After mastering the basics of inline skating, you will have to learn how to skate down hills, which are a normal occurrence in most areas and at times unavoidable. Skaters have been clocked going as fast as 75 miles per hour, according to the Inline Online website, so being prepared with the proper techniques and equipment is important. To practice, choose a hill that has plenty of grass along the side so that you have an opportunity to step off the hill should you feel like you are losing control.
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Put on your helmet, knee pads, elbow pads and wrist guards.
Skate or walk up the hill until you are about a third of the way from the bottom of the hill. This will be your starting point while you get comfortable with the proper technique. Stand in the grass while practicing the proper stance for going downhill.
Place your hands on your knees while keeping your ankles at a 90-degree angle. By getting closer to the ground, you are lowering your center of gravity, which makes you more stable. Keep your feet shoulder-width apart at all times, which will also keep you more stable than having your feet close together.
Put your weight on your heels. You should have no weight on your toes. In fact, if you hit a bump or imperfection in the road, your toes should hit the tops of your boots while all your weight stays back on your heels.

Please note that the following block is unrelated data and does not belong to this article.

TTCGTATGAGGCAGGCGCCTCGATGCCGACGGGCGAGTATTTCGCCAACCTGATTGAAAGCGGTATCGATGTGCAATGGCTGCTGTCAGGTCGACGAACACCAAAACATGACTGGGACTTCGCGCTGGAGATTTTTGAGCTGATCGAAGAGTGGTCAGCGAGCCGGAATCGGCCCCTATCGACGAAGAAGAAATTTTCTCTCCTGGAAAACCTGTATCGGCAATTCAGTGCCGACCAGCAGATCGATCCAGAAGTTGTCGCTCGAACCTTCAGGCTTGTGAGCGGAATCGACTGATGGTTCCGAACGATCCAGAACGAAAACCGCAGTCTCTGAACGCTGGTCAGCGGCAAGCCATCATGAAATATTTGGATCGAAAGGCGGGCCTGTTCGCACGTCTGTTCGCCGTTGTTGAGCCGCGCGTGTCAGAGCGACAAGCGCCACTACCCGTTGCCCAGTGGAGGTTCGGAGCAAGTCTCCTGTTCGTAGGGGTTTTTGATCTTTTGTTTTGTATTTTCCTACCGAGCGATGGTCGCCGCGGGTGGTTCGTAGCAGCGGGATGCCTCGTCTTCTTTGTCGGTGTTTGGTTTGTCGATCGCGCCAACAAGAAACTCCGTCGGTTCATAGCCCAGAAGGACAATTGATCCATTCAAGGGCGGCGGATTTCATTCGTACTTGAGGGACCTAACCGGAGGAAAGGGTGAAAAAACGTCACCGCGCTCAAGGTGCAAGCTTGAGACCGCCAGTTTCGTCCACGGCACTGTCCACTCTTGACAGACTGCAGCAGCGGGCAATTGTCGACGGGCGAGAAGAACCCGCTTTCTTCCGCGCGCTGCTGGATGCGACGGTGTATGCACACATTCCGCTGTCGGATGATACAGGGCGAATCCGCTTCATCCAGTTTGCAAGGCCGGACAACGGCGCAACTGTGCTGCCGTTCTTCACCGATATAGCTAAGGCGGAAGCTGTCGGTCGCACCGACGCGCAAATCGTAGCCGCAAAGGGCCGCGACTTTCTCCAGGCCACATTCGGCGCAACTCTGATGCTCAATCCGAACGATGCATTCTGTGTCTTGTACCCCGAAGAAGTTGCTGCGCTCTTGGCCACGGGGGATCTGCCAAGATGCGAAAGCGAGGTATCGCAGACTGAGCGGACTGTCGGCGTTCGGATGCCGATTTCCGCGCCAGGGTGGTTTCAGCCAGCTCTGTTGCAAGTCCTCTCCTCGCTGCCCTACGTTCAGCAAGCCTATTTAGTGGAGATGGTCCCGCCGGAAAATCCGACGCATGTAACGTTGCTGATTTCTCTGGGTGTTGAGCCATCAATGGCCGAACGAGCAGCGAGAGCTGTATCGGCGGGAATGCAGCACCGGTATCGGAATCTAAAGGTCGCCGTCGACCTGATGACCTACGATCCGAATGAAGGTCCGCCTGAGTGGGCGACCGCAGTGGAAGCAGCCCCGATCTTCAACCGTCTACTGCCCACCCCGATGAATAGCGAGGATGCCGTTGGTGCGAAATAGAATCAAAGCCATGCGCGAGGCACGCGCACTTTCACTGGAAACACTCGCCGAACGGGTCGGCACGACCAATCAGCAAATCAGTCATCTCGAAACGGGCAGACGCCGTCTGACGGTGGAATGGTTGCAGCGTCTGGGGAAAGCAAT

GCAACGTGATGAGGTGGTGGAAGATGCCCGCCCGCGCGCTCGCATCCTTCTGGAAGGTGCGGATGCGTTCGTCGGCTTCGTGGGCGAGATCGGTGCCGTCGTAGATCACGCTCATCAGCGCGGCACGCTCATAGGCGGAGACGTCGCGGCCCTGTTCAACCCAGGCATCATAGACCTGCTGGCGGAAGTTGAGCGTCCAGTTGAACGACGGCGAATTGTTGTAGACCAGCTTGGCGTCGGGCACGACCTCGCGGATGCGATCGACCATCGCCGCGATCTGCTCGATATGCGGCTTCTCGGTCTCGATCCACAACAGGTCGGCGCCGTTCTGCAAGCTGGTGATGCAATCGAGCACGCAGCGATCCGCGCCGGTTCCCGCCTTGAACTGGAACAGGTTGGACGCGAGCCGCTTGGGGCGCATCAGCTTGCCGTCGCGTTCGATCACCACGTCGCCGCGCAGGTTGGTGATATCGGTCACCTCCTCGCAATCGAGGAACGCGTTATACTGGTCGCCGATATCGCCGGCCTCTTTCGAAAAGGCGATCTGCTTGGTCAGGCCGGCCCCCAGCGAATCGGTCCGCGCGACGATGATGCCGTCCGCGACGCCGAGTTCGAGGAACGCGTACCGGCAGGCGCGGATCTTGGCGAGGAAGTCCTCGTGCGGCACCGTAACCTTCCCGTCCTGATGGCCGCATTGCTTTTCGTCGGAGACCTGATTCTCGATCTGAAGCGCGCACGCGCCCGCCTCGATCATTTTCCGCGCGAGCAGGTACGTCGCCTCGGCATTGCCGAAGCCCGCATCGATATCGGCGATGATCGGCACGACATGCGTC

Step onto the hill once you are prepared for your first run. Stay near the edge so that you can step out onto the grass if you absolutely need to stop.
Get into your correct stance as you place your second foot onto the hill so that you do not spend much time setting yourself while you are coasting downhill. You must commit to the hill once you are going down. Do not move from the downhill position until you reach the bottom of the hill, at which time you can resume skating until you slow yourself down. Repeat these steps until you are comfortable with this amount of hill.
Walk two-thirds of the way up the hill. Step off the grass and into position as you coast down the hill. If, at the top of the hill, you feel a need to slow yourself, you can push back onto your heel brake slightly, but once you have committed to the hill, stay in position until you reach the bottom.
Walk to the top of the hill once you have become comfortable going down two-thirds of the hill. Step onto the flat top of the hill and get into the downhill position. Push off the top of the hill with one foot and then place it back at shoulder width and stay set until you reach the bottom of the hill.